When Linayre first put out the call, creators came to her in numbers she wasn't expecting. The bundle eventually grew to be larger than she had expected.
"I had 22 games at the beginning... and after one of them pulled out, I was contacted by like four more. So I just threw together a Google form... and when I woke up there were 500 people who had submitted," she laughed disbelief. "Originally it was just the people I know who do bundles, but then once it got bigger, I started reaching out to other devs. And then Itch.io graciously allowed us to use their platform and helped me with the financial side, so it goes directly to UNWRA, which would have been a headache... not to mention the tax situation."
I asked if Linayre had plans for anything else in the future.
"I feel like I learned a lot from this and I've always appreciated initiatives like this. So I definitely in the future will do more stuff like this, so I definitely will be more organized and not just throw up a Google form," she said. "Like in the form there was a question that said, 'I consent to have my game in this bundle,' and I put an option to disagree. Why did I put an option to disagree?"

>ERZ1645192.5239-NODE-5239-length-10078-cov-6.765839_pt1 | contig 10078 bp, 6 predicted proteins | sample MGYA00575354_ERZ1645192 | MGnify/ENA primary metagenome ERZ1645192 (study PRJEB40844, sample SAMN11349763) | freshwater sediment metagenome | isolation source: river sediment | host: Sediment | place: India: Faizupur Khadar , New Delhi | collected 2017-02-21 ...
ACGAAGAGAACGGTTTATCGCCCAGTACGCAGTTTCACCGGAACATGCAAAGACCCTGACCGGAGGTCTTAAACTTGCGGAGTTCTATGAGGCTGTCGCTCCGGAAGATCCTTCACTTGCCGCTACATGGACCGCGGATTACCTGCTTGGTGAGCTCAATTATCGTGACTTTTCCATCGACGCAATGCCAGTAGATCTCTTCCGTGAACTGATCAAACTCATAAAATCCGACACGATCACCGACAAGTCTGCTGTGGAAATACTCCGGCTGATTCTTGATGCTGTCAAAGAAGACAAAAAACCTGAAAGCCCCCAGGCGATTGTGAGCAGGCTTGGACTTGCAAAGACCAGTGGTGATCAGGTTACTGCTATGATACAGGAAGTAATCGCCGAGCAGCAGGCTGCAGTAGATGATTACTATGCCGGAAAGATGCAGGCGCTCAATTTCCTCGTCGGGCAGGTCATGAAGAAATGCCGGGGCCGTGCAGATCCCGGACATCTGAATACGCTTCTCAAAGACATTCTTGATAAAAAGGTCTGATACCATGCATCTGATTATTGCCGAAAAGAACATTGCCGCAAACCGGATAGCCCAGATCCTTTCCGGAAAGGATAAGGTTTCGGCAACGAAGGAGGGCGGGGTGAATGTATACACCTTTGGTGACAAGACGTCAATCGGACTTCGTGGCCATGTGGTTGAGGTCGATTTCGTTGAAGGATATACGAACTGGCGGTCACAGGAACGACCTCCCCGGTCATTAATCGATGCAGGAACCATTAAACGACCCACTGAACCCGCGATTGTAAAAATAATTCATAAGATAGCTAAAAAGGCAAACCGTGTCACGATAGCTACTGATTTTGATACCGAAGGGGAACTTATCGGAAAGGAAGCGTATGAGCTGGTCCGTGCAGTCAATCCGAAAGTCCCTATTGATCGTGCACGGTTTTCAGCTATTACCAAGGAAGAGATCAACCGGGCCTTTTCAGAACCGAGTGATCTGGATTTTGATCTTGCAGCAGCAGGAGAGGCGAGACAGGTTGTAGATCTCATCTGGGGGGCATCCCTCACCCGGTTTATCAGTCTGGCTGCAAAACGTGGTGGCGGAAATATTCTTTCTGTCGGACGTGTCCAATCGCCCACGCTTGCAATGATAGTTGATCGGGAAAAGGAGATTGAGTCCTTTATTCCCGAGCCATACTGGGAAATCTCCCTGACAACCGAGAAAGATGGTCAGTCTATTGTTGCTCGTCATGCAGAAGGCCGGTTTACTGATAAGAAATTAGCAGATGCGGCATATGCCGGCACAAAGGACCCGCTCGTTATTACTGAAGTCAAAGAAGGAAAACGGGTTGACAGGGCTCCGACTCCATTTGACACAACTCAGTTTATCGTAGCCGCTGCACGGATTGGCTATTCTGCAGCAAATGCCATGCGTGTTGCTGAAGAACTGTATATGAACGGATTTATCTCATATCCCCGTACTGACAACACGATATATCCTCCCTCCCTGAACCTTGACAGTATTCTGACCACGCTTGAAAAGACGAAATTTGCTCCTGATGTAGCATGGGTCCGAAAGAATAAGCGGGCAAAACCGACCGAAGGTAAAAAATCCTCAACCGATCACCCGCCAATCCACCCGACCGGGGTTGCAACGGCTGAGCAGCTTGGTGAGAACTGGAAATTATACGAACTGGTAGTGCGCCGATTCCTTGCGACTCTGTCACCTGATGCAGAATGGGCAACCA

However, this isn't her first time volunteering her time and effort for those in need. Linayre has a history of working with charities that goes beyond her experience in the games industry.
"A portion of all my games' profits go to charities that benefit the characters we aim to represent, so depending on the game whoever the main character is. But I feel like I've always done this. In 2004, as a teenager, after the Thailand tsunami, I was really into the punk scene. So my friends and I set up a punk concert and raised like $1,600 for charity," she laughed. "UNRWA U.S.A. is also doing a 5k for mental health thing. We're not involved with it but that is not only Palestinian aid but mental health Palestinian aid."
I steered the conversation to her studio, Toadhouse, and asked about what they were doing next. Toadhouse is a rather small studio still making their way in the industry. Five people make up what she called the "core group," but the headcount almost reaches a dozen if you count sensitivity readers, cultural consultants, and contractors.
"Toadhouse is a visual-novel studio that aims to destigmatize mental illness. Our main game is Call me Cera, it's coming out mid-way next year. It's about making friends as an adult. We have four vignettes coming out this year. The one that came out in April, Good Lookin' Home Cookin', was the first of four, and they take place a year before Call Me Cera," Linayre said. "My games are meant for people with mental illness to play them without triggering. If you consider a Call of Duty game as a power fantasy, my games are a love and acceptance fantasy."
The Indie Bundle for Palestinian Aid is available on Itch.io until Friday, June 11, and you can find it here.